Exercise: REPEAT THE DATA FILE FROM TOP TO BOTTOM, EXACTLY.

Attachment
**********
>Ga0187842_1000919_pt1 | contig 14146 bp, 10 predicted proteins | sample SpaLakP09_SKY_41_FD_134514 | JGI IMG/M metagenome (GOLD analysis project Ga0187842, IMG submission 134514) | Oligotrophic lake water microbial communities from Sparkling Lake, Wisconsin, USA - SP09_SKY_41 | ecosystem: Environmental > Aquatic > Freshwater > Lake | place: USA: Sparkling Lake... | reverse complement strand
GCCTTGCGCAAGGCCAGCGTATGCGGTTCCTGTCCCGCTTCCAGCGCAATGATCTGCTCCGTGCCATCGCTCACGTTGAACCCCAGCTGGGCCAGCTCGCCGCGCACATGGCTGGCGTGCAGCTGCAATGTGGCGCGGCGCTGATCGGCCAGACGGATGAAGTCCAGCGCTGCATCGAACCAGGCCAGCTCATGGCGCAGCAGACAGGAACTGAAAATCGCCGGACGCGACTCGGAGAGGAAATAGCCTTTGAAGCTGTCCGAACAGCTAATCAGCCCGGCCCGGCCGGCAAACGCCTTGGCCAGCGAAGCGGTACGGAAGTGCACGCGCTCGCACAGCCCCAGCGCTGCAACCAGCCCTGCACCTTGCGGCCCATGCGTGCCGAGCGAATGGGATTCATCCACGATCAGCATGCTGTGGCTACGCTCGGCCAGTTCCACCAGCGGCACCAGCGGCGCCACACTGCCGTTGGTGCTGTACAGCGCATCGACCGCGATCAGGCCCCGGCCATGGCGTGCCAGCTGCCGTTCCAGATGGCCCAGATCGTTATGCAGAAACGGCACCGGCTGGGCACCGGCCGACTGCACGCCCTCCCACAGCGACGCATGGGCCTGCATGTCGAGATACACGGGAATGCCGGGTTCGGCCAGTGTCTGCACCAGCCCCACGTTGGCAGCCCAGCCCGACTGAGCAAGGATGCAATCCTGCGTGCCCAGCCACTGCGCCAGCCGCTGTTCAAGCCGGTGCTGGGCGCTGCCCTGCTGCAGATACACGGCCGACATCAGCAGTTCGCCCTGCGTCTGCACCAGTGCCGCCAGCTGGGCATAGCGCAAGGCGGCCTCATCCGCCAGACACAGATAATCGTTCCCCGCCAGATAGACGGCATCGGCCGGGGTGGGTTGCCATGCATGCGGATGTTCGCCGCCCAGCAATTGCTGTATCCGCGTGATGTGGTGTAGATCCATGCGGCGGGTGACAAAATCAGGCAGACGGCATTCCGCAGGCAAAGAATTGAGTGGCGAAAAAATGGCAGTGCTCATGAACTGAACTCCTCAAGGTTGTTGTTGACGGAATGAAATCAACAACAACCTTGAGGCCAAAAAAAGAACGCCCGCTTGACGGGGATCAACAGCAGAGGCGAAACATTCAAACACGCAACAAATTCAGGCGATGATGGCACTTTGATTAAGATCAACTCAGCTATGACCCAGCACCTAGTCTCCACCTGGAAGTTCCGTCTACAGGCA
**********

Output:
>Ga0187842_1000919_pt1 | contig 14146 bp, 10 predicted proteins | sample SpaLakP09_SKY_41_FD_134514 | JGI IMG/M metagenome (GOLD analysis project Ga0187842, IMG submission 134514) | Oligotrophic lake water microbial communities from Sparkling Lake, Wisconsin, USA - SP09_SKY_41 | ecosystem: Environmental > Aquatic > Freshwater > Lake | place: USA: Sparkling Lake... | reverse complement strand
GCCTTGCGCAAGGCCAGCGTATGCGGTTCCTGTCCCGCTTCCAGCGCAATGATCTGCTCCGTGCCATCGCTCACGTTGAACCCCAGCTGGGCCAGCTCGCCGCGCACATGGCTGGCGTGCAGCTGCAATGTGGCGCGGCGCTGATCGGCCAGACGGATGAAGTCCAGCGCTGCATCGAACCAGGCCAGCTCATGGCGCAGCAGACAGGAACTGAAAATCGCCGGACGCGACTCGGAGAGGAAATAGCCTTTGAAGCTGTCCGAACAGCTAATCAGCCCGGCCCGGCCGGCAAACGCCTTGGCCAGCGAAGCGGTACGGAAGTGCACGCGCTCGCACAGCCCCAGCGCTGCAACCAGCCCTGCACCTTGCGGCCCATGCGTGCCGAGCGAATGGGATTCATCCACGATCAGCATGCTGTGGCTACGCTCGGCCAGTTCCACCAGCGGCACCAGCGGCGCCACACTGCCGTTGGTGCTGTACAGCGCATCGACCGCGATCAGGCCCCGGCCATGGCGTGCCAGCTGCCGTTCCAGATGGCCCAGATCGTTATGCAGAAACGGCACCGGCTGGGCACCGGCCGACTGCACGCCCTCCCACAGCGACGCATGGGCCTGCATGTCGAGATACACGGGAATGCCGGGTTCGGCCAGTGTCTGCACCAGCCCCACGTTGGCAGCCCAGCCCGACTGAGCAAGGATGCAATCCTGCGTGCCCAGCCACTGCGCCAGCCGCTGTTCAAGCCGGTGCTGGGCGCTGCCCTGCTGCAGATACACGGCCGACATCAGCAGTTCGCCCTGCGTCTGCACCAGTGCCGCCAGCTGGGCATAGCGCAAGGCGGCCTCATCCGCCAGACACAGATAATCGTTCCCCGCCAGATAGACGGCATCGGCCGGGGTGGGTTGCCATGCATGCGGATGTTCGCCGCCCAGCAATTGCTGTATCCGCGTGATGTGGTGTAGATCCATGCGGCGGGTGACAAAATCAGGCAGACGGCATTCCGCAGGCAAAGAATTGAGTGGCGAAAAAATGGCAGTGCTCATGAACTGAACTCCTCAAGGTTGTTGTTGACGGAATGAAATCAACAACAACCTTGAGGCCAAAAAAAGAACGCCCGCTTGACGGGGATCAACAGCAGAGGCGAAACATTCAAACACGCAACAAATTCAGGCGATGATGGCACTTTGATTAAGATCAACTCAGCTATGACCCAGCACCTAGTCTCCACCTGGAAGTTCCGTCTACAGGCA